Was nursed in whirling storms,
Thee when young Spring first questioned Winter's sway,
And dared the sturdy blusterer to the fight,
Thee on this bank he threw
In this low vale, the promise of the year.
Serene, thou openest to the nipping gale,
Unnoticed and alone,
So virtue blooms, brought forth amid the storms
Of chill adversity, in some lone walk Of life she rears her head, Obscure and unobserved;
While every bleaching breeze that on
her blows, Chastens her spotless purity of breast, And hardens her to bear Serene the ills of life.
It is not that my lot is low,
In woods and glens I love to roam. When the tired hedger hies him home;
Or by the woodland pool to rest, When pale the star looks on its breast.
Yet when the silent evening sighs.
The autumn leaf is sere and dead,
The woods and winds, with sudden wail,
Tell all the same unvaried tale; I've none to smile when I am free, And when I sigh, to sigh with me.
Yet in my dreams a form I view, That thinks on me, and loves me too:
I start, and when the vision's flown, I weep that I am all alone.
ODE TO DISArrOlNTMENT.
Come. Disappointment, come!
Not in thy terrors clad; Come in thy meekest, saddest guise; Thy chastening rod but terrifies The restless and the bad. But I recline Beneath thy shrine, And round my brow resigned, thy peaceful cypress twine.
Though Fancy flies away
Before thy hollow tread, Yet Meditation in her cell; Hears with faint eye the lingering knell.
That tells her hopes are dead; And though the tear By chance appear. Yet she can smile, and say, My all was not laid here.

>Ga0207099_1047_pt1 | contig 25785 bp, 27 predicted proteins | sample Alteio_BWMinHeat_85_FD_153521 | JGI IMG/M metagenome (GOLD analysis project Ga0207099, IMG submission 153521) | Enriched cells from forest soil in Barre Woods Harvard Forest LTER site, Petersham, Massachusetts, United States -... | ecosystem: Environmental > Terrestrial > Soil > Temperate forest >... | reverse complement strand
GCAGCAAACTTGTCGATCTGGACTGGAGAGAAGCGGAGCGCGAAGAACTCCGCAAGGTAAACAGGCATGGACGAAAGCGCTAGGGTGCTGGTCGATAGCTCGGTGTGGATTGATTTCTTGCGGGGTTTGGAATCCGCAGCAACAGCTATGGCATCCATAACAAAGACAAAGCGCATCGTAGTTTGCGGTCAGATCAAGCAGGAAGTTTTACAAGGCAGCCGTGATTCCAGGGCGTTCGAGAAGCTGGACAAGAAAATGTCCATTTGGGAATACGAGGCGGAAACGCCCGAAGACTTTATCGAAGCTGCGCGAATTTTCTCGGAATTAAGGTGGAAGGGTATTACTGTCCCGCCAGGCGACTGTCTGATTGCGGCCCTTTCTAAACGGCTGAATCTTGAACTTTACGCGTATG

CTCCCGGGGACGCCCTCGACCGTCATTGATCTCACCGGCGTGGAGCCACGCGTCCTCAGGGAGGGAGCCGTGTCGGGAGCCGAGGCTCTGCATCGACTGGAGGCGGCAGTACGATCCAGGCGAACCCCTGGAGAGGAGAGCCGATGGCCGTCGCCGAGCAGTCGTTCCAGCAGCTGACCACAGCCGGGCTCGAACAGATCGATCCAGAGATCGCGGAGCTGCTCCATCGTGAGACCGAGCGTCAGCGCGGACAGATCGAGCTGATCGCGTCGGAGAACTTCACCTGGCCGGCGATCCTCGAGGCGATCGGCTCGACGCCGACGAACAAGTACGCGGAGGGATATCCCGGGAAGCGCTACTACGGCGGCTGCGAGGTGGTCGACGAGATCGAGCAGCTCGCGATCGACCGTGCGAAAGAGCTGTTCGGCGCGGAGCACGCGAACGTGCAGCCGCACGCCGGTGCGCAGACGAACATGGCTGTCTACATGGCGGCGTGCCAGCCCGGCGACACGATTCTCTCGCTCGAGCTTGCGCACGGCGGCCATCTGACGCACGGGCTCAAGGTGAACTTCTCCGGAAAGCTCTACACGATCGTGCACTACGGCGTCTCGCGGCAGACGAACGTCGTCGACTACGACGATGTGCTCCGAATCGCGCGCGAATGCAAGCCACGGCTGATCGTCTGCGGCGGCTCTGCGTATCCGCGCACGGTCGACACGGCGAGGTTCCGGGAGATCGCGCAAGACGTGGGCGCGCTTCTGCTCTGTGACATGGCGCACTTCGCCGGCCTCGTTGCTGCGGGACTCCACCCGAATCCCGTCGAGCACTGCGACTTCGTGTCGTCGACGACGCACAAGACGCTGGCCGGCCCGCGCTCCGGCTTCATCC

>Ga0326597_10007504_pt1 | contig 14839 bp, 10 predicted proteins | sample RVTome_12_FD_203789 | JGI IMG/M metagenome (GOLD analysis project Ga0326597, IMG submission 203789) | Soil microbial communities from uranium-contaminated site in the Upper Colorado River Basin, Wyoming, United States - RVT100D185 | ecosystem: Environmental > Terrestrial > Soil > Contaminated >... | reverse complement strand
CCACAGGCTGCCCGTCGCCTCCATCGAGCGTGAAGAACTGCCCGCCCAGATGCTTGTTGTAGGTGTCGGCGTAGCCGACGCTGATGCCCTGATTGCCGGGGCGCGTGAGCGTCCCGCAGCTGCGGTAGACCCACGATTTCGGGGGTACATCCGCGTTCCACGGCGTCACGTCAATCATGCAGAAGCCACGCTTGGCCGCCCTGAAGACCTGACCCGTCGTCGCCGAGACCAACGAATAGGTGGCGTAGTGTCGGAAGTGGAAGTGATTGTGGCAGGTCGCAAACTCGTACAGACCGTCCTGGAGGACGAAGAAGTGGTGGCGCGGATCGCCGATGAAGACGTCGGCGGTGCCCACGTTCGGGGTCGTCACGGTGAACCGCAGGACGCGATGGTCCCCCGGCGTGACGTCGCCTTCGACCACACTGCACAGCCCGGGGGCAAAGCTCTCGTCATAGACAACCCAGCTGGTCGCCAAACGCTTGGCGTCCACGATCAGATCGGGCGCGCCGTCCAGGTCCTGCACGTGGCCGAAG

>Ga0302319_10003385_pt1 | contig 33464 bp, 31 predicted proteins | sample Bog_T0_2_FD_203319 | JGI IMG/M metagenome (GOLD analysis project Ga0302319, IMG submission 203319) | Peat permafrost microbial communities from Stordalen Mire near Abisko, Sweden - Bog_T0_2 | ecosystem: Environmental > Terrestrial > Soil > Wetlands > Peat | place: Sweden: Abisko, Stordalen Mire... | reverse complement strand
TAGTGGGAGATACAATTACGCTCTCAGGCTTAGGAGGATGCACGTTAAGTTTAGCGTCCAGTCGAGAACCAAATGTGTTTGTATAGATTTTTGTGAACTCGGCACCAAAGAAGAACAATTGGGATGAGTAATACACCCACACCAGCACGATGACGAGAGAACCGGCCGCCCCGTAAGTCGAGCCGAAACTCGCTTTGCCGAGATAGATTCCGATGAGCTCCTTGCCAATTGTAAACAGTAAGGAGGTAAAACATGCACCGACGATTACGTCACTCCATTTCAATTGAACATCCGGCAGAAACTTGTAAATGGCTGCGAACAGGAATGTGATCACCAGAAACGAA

Come. Disappointment, come! Though from Hope's summit hurled,
Still, rigid nurse, thou art forgiven, For thou severe wert sent from heaven
To wean me from the world; To turn my eye From vanity, And point to scenes of bliss that never, never die.
What is this passing scene!
A peevish April day! A little sun — a little rain, And then night sweeps along the plain,
And all things fade away. Man (soon discussed) Yields up his trust, And all his hopes and fears lie with him in the dust.
Oh, what is beauty's power?
It flourishes and dies; Will the cold earth its silence break, To tell how soft, how smooth a cheek
Beneath its surface lies?
The most beloved on earth
Then since this world is vain,
And volatile and fleet, Why should I lay up earthly joys, Where rust corrupts, and moth destroys,
And cares and sorrows eat? Why fly from ill With anxious skill. When soon this hand will freeze, this throbbing heart be still?
Come, Disappointment, come!
Thou art not stern to me; Sad monitress! I own thy sway, A votary sad in early day, I bend my knee to thee. From sun to sun My race will run, I only bow and say, My God, Thy will be done.